The panel discussion was frank.  The data provided by the authorizers and the Detroit Public Schools, while sometimes reported unevenly, offered parents useful information on topics such as what percentages of the schools in each district provide art, music and physical education; what percentage of schools offer free transportation, and more. Not surprisingly, the charter schools represented by authorizers at the event showed lower percentages of students with disabilities, and slightly higher rates of suspension and expulsion than the Detroit Public schools. Take a moment to browse the videos, and review the various reports at the link above.

Philadelphia to Return to Local Control

On November 2, Philadelphia Mayor Kenny formally began the process of returning the city’s public schools to local control.  Since the State took over the School District of Philadelphia in 2001, it has been run by an appointed School Reform Commission (SRC). Dozens of schools have been closed or turned over to charter operators, budgets have been slashed and personnel laid off.  Now, it appears that the SRC will vote at this month’s meeting, to dissolve itself.  Once this happens, the district will return to mayoral control, with the Mayor appointing a 9-member Board of Education. On Thursday, the Mayor announced that he would be creating a nominating committee to vet potential Board members. The hope is that this new Board will be installed by the start of the next school year.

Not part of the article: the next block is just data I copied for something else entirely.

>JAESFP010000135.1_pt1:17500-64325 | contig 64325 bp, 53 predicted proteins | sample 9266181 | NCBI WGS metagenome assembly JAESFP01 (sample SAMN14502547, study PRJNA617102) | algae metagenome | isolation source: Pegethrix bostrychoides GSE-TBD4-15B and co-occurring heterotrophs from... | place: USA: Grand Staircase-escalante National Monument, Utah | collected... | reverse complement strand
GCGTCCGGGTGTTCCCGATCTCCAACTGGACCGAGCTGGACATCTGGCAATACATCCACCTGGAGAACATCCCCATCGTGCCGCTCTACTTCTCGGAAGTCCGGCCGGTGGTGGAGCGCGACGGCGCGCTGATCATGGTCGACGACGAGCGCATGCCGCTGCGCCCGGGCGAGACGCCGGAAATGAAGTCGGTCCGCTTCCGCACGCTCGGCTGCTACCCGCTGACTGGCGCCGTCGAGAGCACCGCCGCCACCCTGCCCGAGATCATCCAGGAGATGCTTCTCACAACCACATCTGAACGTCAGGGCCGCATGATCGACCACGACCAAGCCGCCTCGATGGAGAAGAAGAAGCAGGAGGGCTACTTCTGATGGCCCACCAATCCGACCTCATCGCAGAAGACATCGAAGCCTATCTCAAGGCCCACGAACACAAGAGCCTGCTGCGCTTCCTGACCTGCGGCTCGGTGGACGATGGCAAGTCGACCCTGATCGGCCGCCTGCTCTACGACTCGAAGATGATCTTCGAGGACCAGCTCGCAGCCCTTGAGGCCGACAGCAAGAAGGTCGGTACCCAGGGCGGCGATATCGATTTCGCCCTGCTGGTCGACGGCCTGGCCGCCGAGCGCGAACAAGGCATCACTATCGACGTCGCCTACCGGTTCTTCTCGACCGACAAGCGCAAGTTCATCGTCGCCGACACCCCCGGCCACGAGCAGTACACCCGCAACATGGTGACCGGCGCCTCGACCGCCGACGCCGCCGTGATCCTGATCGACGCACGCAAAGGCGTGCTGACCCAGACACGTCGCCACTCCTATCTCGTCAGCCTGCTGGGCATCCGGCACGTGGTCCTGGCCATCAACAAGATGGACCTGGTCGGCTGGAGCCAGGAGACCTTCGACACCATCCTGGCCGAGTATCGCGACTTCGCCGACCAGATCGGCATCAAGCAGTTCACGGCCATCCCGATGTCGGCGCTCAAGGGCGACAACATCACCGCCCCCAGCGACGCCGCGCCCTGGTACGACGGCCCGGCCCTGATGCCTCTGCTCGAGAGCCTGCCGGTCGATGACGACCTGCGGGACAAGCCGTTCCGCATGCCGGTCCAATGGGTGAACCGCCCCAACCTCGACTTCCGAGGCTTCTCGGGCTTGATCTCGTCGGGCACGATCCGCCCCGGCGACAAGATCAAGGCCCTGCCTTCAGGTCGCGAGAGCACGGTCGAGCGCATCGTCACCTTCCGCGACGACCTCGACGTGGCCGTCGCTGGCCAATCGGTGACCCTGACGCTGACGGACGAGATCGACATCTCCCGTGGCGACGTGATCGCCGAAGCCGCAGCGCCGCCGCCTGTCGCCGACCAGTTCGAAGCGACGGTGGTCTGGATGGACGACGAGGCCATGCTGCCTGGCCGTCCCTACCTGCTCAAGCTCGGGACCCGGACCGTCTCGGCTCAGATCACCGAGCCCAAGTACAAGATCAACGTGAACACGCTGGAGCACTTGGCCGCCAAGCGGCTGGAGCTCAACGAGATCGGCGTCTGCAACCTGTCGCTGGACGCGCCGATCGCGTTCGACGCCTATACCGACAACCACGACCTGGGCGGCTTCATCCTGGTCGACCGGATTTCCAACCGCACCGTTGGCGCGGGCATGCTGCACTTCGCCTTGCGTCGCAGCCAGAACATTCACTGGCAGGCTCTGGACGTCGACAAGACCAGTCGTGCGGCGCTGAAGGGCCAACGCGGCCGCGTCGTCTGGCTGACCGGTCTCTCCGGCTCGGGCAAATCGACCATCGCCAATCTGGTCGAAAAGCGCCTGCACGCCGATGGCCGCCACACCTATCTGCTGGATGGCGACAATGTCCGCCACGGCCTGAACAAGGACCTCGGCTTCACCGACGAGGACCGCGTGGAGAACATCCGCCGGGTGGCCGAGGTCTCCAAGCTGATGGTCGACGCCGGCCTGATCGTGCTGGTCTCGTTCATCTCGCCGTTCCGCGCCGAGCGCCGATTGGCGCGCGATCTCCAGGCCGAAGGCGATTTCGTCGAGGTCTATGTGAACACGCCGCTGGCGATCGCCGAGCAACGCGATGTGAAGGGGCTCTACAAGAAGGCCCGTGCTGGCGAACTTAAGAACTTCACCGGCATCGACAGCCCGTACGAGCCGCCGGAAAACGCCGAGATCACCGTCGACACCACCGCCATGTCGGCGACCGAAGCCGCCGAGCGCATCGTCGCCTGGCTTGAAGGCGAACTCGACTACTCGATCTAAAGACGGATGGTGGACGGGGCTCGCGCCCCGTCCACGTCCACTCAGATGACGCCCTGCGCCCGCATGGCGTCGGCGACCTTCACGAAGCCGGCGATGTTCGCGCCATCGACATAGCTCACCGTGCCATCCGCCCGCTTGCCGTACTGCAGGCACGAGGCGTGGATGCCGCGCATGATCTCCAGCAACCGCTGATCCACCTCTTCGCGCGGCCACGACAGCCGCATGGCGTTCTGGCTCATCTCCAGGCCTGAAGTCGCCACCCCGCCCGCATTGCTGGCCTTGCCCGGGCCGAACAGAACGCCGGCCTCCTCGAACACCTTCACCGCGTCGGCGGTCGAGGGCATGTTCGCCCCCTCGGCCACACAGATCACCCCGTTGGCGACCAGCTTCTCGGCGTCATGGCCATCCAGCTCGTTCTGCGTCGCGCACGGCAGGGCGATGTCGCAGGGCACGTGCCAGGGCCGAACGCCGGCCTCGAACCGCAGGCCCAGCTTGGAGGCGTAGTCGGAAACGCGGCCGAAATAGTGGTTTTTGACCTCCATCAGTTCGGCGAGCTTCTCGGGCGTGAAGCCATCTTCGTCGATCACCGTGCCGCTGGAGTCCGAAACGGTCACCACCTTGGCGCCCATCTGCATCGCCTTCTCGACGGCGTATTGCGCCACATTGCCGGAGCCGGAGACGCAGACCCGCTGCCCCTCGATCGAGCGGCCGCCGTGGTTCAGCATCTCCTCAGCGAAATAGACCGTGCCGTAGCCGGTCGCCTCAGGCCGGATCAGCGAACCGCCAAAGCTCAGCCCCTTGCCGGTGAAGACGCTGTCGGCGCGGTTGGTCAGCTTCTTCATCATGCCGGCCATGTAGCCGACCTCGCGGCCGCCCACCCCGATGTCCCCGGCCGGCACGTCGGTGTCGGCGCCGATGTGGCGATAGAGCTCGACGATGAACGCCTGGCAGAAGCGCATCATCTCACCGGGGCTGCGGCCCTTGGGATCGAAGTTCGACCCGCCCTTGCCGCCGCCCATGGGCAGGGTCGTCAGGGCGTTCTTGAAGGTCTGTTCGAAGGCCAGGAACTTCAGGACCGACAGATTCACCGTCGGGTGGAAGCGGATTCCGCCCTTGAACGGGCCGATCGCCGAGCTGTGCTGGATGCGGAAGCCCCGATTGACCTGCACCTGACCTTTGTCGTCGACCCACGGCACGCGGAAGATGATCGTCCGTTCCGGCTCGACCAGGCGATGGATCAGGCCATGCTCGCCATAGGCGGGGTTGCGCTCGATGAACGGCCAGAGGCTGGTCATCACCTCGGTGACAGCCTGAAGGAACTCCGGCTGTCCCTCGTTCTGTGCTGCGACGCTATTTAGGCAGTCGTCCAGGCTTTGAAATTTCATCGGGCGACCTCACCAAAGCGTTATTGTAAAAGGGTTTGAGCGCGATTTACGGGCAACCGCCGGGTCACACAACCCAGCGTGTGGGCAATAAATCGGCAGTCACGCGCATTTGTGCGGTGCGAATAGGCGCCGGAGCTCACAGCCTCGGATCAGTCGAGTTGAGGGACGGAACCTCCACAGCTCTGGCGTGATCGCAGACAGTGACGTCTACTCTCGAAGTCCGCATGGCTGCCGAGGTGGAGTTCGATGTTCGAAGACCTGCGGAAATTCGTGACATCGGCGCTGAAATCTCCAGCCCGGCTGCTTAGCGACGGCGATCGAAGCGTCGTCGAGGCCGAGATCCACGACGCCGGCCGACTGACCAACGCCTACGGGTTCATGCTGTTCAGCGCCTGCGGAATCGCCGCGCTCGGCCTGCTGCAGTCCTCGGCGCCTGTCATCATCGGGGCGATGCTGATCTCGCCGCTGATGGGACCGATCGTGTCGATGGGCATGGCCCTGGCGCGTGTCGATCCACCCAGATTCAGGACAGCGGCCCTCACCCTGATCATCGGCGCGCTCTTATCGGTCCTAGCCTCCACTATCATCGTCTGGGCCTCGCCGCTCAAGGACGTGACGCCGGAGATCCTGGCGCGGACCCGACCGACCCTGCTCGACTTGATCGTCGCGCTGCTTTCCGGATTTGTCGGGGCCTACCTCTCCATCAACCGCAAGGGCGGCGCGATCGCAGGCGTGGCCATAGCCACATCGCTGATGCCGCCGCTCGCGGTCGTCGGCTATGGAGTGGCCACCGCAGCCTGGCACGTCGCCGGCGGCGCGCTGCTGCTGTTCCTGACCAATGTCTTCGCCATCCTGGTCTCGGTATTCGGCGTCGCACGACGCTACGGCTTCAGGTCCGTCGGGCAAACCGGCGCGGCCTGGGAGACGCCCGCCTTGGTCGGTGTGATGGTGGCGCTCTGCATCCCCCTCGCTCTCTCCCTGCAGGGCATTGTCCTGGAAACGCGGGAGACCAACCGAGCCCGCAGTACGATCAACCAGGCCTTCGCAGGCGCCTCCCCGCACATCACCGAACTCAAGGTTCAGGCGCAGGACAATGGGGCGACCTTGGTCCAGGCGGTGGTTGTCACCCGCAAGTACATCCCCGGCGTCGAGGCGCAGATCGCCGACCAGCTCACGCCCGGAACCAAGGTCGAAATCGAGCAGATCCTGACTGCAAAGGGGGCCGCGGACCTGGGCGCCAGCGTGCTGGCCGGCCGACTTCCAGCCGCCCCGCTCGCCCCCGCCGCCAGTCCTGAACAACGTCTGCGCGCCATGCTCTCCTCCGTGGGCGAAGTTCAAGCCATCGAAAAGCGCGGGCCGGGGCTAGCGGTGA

The announcement is a clear victory for the community/labor organizations that have been fighting for a return to local control in Philadelphia for over a decade.  Most recently, the Our City Our Schools (OCOS) coalition has been the main driving force behind the push for a return to local control.